A trade fusion of distinct domestic interest is announced today, for the firths of Crosse and Blackwell. James Keiller and Son, of Dundee, and E. Lazenby and Son have long been household words for jam, marmalade, pickles, sauces, and potted meat. We are officially informed that an agreement has been entered into between them, by which, each company will retain its individuality and continue to manufacture its own specialties independently. The capital of Messrs. Crosse and Blackwell is to be largely increased, so that it may acquire a controlling interest in the other two companies. There is to be an interchange of directors, and Mr. Robert Just Boyd, now managing director of James Keiller and Son (Limited ) will become chairman of Cross and Blackwell (Limited), while Frank S. Blackwell will be vice-chairman.
James Keiller & Son continued to operate under the Crosse & Blackwell umbrella for the next 40 years. Then, in late December, 1959, Cross & Blackwell became the prize in a takeover battle. According to the December 22, 1959 edition of London’s “Evening Standard.”
In this year-end tussle, the rivals are the Nestles chocolate giant and Sir Clavering Fison’s fertilizer combine, which has important food interests as well.
Nestles opened the bidding at 9,700,000 (pounds). Sir Clavering has topped it with an 11,000,000 (pounds) offer.
A little over a month later, the February 6, 1960 edition of the “Evening Standard” reported that Nestles had ultimately won the “tussle.”
Pay day comes next Friday for stockholders in Cross and Blackwell who accepted the 84s a share bid from Nestles.
Through their letter boxes will go cheques totaling 11, 500,000 (pounds). And you can be sure that by around midday they will be busily ringing their stockbrokers seeking new homes for their money.
Nestle retained ownership for over twenty years before selling to the Okhai Group in 1981. Okahi sold it to Barker & Dobson in 1985 who in turn sold it to Ranks Hovis McDougall in 1988. According to a story in the June 21, 1988 edition of London’s “The Guardian,” this marked the end of the Dundee plant as a marmalade maker.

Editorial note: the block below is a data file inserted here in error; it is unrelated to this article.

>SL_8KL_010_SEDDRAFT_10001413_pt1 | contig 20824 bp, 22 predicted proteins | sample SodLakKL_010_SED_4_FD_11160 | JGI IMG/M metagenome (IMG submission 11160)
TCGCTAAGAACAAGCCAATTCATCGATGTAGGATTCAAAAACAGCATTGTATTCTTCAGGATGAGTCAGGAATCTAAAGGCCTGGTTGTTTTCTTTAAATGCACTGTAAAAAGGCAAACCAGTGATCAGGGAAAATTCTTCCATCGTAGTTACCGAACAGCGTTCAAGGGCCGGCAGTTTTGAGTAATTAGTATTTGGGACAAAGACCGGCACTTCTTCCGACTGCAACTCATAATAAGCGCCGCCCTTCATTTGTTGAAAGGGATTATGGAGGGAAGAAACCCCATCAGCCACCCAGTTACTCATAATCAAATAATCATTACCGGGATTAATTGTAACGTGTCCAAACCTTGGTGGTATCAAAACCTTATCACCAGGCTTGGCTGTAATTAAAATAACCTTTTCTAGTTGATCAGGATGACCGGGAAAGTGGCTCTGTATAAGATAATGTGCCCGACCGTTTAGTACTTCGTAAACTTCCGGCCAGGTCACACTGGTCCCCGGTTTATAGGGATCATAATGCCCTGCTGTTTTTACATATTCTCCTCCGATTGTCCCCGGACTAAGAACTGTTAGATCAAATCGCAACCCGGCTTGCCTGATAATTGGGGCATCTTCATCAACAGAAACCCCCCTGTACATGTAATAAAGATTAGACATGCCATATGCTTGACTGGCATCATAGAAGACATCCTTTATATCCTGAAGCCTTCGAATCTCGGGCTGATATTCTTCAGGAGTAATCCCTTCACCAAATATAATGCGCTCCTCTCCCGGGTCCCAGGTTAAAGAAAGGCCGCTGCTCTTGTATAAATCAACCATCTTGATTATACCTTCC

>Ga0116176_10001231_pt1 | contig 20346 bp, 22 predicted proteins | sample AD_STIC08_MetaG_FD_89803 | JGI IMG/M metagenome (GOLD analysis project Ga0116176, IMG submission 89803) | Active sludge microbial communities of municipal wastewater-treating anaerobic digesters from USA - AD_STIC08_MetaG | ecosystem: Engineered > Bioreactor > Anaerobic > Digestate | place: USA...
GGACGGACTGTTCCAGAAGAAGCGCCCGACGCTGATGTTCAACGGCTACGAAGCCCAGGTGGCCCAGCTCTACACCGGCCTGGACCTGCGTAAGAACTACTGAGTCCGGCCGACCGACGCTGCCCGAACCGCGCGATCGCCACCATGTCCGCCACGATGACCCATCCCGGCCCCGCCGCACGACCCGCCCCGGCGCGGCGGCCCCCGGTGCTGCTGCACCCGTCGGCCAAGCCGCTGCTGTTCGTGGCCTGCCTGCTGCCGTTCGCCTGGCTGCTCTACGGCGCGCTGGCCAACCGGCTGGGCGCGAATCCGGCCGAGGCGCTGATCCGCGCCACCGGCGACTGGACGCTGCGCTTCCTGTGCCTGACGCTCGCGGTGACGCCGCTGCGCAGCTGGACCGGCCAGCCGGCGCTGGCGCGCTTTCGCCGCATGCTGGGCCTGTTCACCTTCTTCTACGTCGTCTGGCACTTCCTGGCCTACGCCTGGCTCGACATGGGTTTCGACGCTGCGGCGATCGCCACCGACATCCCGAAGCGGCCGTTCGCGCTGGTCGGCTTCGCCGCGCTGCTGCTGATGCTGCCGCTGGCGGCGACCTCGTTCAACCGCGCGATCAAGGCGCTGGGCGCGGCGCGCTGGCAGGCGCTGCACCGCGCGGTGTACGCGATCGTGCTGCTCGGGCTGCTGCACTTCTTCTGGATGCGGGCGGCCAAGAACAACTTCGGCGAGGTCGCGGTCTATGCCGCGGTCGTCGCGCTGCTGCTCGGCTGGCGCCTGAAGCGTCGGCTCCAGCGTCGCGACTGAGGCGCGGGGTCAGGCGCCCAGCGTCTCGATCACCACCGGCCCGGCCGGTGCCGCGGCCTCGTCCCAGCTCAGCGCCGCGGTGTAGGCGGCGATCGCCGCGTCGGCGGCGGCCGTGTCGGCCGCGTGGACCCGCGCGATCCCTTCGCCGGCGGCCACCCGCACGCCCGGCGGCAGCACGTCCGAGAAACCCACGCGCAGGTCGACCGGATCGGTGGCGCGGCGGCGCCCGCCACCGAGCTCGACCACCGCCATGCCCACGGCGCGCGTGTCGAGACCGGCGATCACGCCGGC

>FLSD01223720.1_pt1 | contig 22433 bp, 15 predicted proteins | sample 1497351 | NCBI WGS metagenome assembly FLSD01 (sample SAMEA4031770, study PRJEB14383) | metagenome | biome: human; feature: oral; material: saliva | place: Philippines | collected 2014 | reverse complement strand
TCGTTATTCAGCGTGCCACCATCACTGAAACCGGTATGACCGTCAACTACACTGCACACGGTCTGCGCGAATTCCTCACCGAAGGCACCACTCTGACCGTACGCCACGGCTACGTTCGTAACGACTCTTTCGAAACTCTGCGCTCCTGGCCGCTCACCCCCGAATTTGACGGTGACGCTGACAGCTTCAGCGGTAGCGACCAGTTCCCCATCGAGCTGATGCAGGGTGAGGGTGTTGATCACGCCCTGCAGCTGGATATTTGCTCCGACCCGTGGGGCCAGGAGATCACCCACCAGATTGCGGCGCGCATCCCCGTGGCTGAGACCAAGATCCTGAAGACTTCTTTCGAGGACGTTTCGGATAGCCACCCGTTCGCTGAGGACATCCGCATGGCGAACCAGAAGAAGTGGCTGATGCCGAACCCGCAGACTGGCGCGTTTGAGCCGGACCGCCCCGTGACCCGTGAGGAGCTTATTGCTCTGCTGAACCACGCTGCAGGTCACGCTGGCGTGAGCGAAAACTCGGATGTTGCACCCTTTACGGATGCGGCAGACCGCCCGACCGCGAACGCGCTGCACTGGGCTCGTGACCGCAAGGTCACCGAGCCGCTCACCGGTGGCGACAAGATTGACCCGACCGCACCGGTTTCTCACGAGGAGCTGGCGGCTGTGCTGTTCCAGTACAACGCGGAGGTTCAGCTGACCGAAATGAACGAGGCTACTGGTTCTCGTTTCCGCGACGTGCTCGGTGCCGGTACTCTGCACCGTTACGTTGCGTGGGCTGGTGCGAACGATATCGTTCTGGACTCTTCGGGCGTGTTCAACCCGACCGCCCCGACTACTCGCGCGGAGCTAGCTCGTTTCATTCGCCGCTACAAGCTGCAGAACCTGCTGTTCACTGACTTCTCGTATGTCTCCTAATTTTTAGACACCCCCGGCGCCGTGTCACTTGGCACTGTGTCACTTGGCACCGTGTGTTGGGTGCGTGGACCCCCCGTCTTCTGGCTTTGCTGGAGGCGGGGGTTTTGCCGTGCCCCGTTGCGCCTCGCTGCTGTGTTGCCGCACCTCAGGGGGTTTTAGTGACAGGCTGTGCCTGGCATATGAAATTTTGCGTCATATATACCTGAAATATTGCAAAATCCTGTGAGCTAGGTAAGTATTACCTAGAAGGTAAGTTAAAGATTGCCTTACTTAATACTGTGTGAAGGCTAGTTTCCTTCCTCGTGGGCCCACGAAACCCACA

Supermarkets and sweets group Barker & Dobson has sold its James Keiller marmalades and jams to Ranks Hovis McDougall in a deal worth just over 4 million (pounds).
But it is retaining Keiller’s Dundee plant and the butterscotch business and will use the factory space freed by the sale of the preserves machinery and stocks to expand sugar confectionery production. The sale to RHM also includes the Keiller preserves trademarks and goodwill.
B&D acquired James Keiller at the end of 1985 for just under 5 million (pounds). The assets being sold yesterday account for about a quarter of the original business, according to B&D chairman and chief executive John Fletcher.
Yesterday Mr. Fletcher said his group had decided to sell the preserves interests because “there was not sufficient critical mass in the business.” Under RHM’s ownership they would be part of a much larger jams operation, he said.
James Keiller and Son, Orange Marmalade is still available today on Amazon. Who exactly makes it is not clear to me.
So the question still remains…when did Dundee Marmalade make its way to the United States?
It appears this occurred shortly after the business began to expand in 1845. It was around that time Dundee Marmalade began to appear in advertisements run by the firm of John Duncan & Son, who would go on to serve as Keiller’s long time U. S. agent. A July 28, 1911 feature on Duncan in the “Retail Grocer’s Advocate,” described Duncan as:
a thrifty son of Scotland who in 1819 established in New York City a business in rare and fine groceries
In 1840 he partnered with his son, David Duncan, and established John Duncan & Son. Their co-partnership announcement, published in the February 27, 1840 edition of New York’s “Evening Post,” mentioned that:
They offered for sale a general assortment of wines, teas and groceries selected with care expressly for families.
As early as 1845 the company was offering “to dealers,” an item for “Scotch Marmalade in pots,” as evidenced by this advertisement that appeared in the December 10, 1845 edition of the “Evening World.”